​A vision splendid of the sunlit plains extended.

We have just returned from a long and difficult trip firstly into the Tanami Desert and then back across the Simpson Desert. Old stamping grounds for me but high adventure for our passengers, namely grandsons Will and Jake. As part of their preparation for the trip they needed to be suitably armed notwithstanding the fact that I had assured them that the Bedouins were friendly. So it was off to the local camping shop to see what was on offer. Will, the older, had his own money and while Jake, the younger, distracted me he purchased an extremely murderous looking sheath knife. When I asked why he needed it he calmly told me that ‘me and Jake’ – yes I corrected him as I always do to ‘Jake and I’ – would be alone in their own tent and needed protection. He will make an excellent candidate for the National Rifle Association’s first Australian chapter. I did later note that they usually pitched their tent as close as possible to ours (read one inch) so I took comfort in the fact that I was protected as well.

Jake of course insisted that he be also suitably armed. At least I was able to deflect him into a knife that had many short blades rather than one murderous long one. I had also assured them that camels were quite slow and that you could easily catch them on foot if we ran out of food. They immediately made plans for the capture and eating of the first camel they came across and added walkie talkies to their knives and other necessary survival equipment. We duly came across a small herd of camels in a remote sand hill area of the desert and the boys, pumped on adrenalin and urging by me, set off on foot in hot pursuit. Now these nomadic small herds consist of the bull with a number of wives plus little ones of various ages, this means that the speed of flight is dictated by the smallest. All is not lost for the herd since the bull ALWAYS puts himself between the herd and any danger, so the bull runs at the back nipping at the heels of the little ones to make them run faster. This is of course very stressful for the bull who becomes enraged with his slow herd and the unfairness of life in general. You know he is in this state by the fact that he is drooling and a white sheet of drool hangs down from his mouth about 3 or 4 feet. He is also starting to make appropriate belligerent growls/moans (?), actually a very strange and clearly intimidatory sound. We watched in interest as Will and Jake raced along the dunal corridor rapidly closing on the herd. When they had closed to about 10 metres the bull, drool and all, made moves to turn and face his tormentors.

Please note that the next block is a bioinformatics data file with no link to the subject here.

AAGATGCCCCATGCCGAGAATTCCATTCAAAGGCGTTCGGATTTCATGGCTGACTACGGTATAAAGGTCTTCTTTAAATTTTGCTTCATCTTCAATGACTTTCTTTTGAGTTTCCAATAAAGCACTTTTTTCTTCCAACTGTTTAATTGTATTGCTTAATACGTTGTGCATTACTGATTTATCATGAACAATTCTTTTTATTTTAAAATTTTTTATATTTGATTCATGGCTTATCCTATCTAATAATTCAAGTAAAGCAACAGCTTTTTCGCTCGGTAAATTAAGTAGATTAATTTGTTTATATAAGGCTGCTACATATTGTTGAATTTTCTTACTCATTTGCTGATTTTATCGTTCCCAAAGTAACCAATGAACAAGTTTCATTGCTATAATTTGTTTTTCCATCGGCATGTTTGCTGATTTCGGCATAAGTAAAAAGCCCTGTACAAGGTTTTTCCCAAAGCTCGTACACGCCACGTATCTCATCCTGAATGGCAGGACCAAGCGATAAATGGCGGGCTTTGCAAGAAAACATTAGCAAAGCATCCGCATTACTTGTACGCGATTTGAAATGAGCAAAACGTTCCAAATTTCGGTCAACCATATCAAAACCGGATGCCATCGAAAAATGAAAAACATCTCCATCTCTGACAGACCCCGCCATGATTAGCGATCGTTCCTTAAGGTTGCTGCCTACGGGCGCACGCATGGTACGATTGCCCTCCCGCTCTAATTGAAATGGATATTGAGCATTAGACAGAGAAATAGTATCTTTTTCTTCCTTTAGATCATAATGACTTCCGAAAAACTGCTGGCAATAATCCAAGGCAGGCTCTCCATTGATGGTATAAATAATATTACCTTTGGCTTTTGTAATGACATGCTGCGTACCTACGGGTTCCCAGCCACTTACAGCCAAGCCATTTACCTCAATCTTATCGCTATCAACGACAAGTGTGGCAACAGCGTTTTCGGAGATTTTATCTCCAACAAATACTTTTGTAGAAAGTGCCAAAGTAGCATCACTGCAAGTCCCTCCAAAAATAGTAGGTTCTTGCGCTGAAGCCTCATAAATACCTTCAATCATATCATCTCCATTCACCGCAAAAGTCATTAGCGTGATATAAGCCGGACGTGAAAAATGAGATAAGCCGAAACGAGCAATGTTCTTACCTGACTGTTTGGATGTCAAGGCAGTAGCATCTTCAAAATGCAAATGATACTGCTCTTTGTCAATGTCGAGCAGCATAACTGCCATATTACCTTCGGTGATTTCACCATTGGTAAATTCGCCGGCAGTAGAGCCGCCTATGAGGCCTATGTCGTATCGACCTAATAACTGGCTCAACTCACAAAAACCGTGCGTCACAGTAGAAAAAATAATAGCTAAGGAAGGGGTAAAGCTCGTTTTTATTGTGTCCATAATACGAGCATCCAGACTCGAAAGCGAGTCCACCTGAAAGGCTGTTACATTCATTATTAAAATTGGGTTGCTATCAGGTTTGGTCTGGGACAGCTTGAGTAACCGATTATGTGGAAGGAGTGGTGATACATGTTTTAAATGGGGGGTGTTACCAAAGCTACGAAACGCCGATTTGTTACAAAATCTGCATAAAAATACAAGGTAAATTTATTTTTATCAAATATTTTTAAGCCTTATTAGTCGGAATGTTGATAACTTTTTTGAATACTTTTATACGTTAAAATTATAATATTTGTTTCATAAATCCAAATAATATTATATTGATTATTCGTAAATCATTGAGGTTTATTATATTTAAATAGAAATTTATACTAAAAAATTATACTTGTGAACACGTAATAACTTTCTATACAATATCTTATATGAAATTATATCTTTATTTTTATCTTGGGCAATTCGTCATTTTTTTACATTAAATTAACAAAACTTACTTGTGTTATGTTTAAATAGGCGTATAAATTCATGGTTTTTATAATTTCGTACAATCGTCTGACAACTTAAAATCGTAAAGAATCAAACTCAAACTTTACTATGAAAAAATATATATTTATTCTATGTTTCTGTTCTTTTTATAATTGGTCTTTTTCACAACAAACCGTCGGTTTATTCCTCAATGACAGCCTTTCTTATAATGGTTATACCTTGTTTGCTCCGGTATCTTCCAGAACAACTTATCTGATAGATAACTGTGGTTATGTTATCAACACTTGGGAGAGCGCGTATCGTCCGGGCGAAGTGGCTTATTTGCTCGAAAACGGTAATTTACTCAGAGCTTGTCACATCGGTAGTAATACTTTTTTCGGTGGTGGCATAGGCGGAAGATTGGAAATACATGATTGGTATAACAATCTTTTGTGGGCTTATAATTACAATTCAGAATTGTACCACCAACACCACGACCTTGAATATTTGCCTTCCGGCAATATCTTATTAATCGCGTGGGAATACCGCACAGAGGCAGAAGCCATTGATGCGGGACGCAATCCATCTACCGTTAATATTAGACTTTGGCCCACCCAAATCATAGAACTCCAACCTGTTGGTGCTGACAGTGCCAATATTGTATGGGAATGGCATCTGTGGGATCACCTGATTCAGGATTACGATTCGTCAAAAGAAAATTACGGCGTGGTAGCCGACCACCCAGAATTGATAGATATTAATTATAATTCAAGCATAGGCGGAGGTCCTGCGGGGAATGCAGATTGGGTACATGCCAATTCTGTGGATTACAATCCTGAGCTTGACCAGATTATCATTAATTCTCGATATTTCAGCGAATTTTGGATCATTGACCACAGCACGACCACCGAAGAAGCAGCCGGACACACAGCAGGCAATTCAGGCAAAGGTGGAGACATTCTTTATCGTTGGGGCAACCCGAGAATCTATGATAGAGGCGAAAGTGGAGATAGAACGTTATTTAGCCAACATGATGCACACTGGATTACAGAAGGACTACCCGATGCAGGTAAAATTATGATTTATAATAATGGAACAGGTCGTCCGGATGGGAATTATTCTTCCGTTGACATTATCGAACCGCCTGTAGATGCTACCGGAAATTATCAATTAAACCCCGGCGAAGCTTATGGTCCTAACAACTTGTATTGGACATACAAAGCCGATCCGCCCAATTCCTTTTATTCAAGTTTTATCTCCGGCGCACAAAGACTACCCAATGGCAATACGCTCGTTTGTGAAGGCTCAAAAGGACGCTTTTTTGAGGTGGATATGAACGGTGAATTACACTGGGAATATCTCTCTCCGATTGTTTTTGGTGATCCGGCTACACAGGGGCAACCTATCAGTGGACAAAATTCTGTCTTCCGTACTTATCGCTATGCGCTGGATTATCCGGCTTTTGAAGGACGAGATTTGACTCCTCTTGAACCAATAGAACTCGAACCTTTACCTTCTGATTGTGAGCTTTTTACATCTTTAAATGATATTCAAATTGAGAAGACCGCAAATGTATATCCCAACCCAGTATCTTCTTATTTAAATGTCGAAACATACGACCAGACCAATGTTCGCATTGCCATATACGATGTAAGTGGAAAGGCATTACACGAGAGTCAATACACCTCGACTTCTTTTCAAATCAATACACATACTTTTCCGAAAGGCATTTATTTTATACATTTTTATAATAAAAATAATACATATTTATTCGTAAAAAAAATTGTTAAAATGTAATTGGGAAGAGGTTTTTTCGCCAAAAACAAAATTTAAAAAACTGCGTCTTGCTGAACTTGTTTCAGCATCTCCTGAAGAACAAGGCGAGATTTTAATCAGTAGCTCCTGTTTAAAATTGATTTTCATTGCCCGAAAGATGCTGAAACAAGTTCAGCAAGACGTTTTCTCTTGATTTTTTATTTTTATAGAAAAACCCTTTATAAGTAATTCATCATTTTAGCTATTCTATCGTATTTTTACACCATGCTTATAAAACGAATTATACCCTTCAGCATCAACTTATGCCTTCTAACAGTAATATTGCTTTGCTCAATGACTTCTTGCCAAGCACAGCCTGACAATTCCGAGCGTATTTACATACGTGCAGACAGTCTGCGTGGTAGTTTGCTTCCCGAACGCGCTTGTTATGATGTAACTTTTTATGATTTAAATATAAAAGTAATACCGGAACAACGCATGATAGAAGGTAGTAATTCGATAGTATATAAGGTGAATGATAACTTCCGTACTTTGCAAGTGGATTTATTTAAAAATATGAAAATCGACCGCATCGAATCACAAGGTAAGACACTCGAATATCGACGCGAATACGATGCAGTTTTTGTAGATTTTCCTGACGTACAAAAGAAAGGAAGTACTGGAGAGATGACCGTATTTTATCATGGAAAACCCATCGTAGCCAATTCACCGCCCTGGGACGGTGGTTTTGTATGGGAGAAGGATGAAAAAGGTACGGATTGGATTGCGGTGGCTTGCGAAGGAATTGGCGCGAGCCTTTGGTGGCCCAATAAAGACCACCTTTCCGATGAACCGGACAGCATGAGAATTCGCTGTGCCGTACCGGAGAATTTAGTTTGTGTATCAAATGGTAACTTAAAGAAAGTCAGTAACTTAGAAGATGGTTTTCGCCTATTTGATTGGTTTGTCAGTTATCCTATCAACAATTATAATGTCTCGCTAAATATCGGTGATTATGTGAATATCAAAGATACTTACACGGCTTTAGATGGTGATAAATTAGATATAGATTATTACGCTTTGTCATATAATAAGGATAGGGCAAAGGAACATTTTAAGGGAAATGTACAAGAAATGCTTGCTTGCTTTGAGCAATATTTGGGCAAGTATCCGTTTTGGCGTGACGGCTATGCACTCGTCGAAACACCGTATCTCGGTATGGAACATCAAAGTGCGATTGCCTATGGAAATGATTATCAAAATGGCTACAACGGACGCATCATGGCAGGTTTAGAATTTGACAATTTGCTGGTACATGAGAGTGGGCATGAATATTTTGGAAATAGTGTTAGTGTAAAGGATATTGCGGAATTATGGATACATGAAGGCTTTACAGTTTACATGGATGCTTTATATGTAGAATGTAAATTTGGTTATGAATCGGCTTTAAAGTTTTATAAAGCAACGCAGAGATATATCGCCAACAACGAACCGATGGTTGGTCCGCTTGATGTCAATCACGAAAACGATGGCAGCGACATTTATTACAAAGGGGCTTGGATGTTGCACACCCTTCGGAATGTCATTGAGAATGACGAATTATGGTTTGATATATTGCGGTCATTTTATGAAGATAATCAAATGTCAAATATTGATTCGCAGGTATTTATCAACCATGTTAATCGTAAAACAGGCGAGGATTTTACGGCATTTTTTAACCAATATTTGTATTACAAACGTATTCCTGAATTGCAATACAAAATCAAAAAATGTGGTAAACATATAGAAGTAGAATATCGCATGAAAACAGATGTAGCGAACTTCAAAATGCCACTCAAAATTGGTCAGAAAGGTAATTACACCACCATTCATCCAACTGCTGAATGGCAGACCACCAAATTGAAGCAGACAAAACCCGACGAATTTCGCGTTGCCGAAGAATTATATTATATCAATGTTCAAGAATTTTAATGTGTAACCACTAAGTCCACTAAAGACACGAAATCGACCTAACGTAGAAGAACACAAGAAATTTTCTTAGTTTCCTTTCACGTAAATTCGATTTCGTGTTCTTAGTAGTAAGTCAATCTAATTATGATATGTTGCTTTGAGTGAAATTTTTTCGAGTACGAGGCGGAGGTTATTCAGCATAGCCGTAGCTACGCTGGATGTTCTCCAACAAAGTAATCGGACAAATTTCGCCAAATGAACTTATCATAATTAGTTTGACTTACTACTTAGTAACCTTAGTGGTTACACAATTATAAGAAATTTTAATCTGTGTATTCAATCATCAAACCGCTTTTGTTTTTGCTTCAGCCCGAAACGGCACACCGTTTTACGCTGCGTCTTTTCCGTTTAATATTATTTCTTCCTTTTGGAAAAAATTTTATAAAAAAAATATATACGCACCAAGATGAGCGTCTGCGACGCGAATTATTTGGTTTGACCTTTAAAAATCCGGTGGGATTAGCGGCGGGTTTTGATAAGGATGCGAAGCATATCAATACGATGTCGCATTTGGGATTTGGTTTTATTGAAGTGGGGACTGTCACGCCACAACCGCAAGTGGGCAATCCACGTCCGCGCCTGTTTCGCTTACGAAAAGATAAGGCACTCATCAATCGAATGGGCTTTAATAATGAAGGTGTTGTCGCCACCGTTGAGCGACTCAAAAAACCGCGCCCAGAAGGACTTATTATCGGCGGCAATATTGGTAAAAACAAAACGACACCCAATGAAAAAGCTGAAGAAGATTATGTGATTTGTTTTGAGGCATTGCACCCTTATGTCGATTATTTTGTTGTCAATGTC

Even this partial manoeuvre was enough for his pursuers who stopped rather suddenly and trotted back to the car. When they arrived I said - I thought you had them - and they replied – No they were just too fast! So I guess survival has to wait until they are somewhat hungrier. I will admit, but not to Will and Jake, that the chase went as expected and that a frothing bull camel is a sight enough to shake most people!

On our way out to the Tanami we went via Blackall where I used to live and attended the Primary Correspondence School, about Grade 2. Now my parents lived in a Main Roads camp part of the crew building a new road. The only memorable fact about Blackall was that one of the road workers spent an entire day teaching me what he called a “poem” together with instructions to recite it to my parents that night. Which I duly did. I cannot recall their reaction but I can still repeat it verbatim.

There once was a nice girl from Blackall
Who wore a newspaper to the fancy dress ball
Her dress caught fire
Burnt the front page
The back page
The sporting section
And all.